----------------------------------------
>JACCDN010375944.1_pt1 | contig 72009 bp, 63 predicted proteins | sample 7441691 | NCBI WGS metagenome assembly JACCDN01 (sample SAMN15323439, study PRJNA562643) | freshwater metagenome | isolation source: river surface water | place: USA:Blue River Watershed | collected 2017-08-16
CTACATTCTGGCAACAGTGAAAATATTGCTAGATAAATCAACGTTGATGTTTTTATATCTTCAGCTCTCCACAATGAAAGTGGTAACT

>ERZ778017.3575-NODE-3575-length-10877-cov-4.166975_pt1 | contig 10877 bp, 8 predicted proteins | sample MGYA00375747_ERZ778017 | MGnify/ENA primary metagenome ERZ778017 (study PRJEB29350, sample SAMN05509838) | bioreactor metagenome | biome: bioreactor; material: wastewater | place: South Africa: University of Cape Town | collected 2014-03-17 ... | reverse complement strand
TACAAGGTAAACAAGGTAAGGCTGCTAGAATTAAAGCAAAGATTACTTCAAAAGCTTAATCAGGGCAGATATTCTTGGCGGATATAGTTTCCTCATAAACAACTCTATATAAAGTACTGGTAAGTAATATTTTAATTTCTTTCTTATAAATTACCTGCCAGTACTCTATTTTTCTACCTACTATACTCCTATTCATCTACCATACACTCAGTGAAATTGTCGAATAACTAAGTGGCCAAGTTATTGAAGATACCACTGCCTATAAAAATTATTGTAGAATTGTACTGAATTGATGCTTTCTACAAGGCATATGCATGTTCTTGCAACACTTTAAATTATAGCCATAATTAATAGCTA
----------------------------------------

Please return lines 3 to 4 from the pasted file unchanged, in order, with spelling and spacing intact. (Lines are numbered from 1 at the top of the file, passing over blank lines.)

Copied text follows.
>ERZ778017.3575-NODE-3575-length-10877-cov-4.166975_pt1 | contig 10877 bp, 8 predicted proteins | sample MGYA00375747_ERZ778017 | MGnify/ENA primary metagenome ERZ778017 (study PRJEB29350, sample SAMN05509838) | bioreactor metagenome | biome: bioreactor; material: wastewater | place: South Africa: University of Cape Town | collected 2014-03-17 ... | reverse complement strand
TACAAGGTAAACAAGGTAAGGCTGCTAGAATTAAAGCAAAGATTACTTCAAAAGCTTAATCAGGGCAGATATTCTTGGCGGATATAGTTTCCTCATAAACAACTCTATATAAAGTACTGGTAAGTAATATTTTAATTTCTTTCTTATAAATTACCTGCCAGTACTCTATTTTTCTACCTACTATACTCCTATTCATCTACCATACACTCAGTGAAATTGTCGAATAACTAAGTGGCCAAGTTATTGAAGATACCACTGCCTATAAAAATTATTGTAGAATTGTACTGAATTGATGCTTTCTACAAGGCATATGCATGTTCTTGCAACACTTTAAATTATAGCCATAATTAATAGCTA